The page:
Jack and the Northwest Wind

Collected and retold by Richard Chase


(Peer pressure)


            Jack lives somewhere in the Appalachian Mountains in a drafty cabin near the top of a mountain.  He gets tired of the wind blowing through the cracks so he  decides to go ask the North West Wind to stop blowing. An old man befriends him and gives him a magic tablecloth and sends him back home.  The old man  warns him not to stop at the house where those rowdy boys live. And Jack promises.  But, well. . . . Jack does go by the rowdy boys house and they coax the secret of the magic tablecloth from him and invite him to stay the night.  While Jack is sleeping,  they replace the magic tablecloth  with an ordinary tablecloth.  Jack comes home with an ordinary tablecloth which his mother makes into a shirt.   This scenario is repeated with a rooster that lays a golden egg and a stick that will whack anything.  Using this stick, Jack gets his tablecloth and rooster back.   Then Jack fixes the cracks in the cabin to keep the North West Wind out.   So I reckon they are living there in comfort to this very day!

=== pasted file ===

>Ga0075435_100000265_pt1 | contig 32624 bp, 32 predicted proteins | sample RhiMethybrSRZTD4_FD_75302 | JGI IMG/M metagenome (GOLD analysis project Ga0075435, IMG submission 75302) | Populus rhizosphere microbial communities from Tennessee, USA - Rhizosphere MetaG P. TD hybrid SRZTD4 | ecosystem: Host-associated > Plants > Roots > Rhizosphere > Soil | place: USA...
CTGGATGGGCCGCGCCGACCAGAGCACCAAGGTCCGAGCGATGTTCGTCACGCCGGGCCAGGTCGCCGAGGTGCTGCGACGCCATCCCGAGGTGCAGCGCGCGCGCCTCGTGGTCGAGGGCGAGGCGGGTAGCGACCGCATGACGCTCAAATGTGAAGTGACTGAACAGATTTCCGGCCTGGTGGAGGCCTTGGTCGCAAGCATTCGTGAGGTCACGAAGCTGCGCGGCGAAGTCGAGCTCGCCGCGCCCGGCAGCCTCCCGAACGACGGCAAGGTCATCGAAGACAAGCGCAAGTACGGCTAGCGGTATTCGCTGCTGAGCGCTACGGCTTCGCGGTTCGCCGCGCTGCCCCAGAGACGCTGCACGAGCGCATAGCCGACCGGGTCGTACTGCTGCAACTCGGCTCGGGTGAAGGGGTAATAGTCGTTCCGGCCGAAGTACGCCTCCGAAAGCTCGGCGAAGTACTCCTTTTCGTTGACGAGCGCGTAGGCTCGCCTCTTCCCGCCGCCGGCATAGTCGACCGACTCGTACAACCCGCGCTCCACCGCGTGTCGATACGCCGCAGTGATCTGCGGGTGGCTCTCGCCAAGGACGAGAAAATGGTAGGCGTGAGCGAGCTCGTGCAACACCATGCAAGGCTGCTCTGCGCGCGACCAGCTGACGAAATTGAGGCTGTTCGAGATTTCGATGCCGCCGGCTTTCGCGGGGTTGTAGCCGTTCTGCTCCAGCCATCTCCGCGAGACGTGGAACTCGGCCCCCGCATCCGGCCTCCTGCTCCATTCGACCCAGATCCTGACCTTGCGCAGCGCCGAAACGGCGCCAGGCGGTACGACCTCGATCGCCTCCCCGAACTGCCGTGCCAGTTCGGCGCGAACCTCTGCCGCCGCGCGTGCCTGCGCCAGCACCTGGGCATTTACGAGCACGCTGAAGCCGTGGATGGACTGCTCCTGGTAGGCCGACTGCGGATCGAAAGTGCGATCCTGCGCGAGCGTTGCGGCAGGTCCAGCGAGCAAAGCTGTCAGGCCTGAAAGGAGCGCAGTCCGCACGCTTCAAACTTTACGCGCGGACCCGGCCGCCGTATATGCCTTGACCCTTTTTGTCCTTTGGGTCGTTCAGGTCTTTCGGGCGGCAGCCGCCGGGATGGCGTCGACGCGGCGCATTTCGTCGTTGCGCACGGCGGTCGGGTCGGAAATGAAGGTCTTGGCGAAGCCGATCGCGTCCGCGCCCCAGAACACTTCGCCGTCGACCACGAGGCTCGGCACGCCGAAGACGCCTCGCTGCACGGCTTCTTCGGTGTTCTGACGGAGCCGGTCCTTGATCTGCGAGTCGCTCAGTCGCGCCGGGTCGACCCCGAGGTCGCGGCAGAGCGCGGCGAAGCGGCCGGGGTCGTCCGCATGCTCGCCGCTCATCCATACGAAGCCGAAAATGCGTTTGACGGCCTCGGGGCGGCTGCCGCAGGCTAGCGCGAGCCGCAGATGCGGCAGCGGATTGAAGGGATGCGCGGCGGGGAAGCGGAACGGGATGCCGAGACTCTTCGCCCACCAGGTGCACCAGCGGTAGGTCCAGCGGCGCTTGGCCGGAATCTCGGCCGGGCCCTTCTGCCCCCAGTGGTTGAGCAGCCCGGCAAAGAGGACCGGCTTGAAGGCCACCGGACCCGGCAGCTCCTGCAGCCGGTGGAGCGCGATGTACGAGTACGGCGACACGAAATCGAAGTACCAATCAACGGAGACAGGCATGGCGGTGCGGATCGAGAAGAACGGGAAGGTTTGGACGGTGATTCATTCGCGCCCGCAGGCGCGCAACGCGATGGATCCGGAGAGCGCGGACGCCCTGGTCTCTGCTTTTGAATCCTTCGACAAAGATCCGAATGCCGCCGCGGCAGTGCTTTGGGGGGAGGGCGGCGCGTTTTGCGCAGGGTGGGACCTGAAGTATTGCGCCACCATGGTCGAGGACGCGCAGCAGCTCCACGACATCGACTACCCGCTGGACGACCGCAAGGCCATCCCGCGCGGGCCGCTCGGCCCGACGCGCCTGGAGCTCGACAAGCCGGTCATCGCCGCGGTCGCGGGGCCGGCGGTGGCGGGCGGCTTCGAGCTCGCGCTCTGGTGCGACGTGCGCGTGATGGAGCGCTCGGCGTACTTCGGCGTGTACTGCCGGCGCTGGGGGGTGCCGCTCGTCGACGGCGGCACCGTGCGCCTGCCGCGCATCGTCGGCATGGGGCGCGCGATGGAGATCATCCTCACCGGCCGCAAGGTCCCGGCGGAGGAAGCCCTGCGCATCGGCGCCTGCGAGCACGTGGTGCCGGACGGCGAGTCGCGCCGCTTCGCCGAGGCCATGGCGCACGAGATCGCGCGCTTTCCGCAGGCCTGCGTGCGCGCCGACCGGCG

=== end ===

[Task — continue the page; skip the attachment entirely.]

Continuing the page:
When I tell this story to 12-15 year olds, I really expand upon the “peer pressure” that happens as those rowdy boys try to get Jack to demonstrate his magic objects and then to stay the night with them.  As Jack falls for their tricks, I watch the eyes “roll” and I hear muttered comments.  After the story is over, we discuss peer pressure.  It’s not always easy to resist—to not join the crowd, to refuse to fight, etc.  The teenagers are willing to talk about Jack and his dilemma but they “close up” if I initiate a discussion about them. 


The Jack Tales:  Folk Tales from the Southern Appalachians collected and retold by Richard Chase, Houghton Mifflin Company, New York, 1943, 1971.

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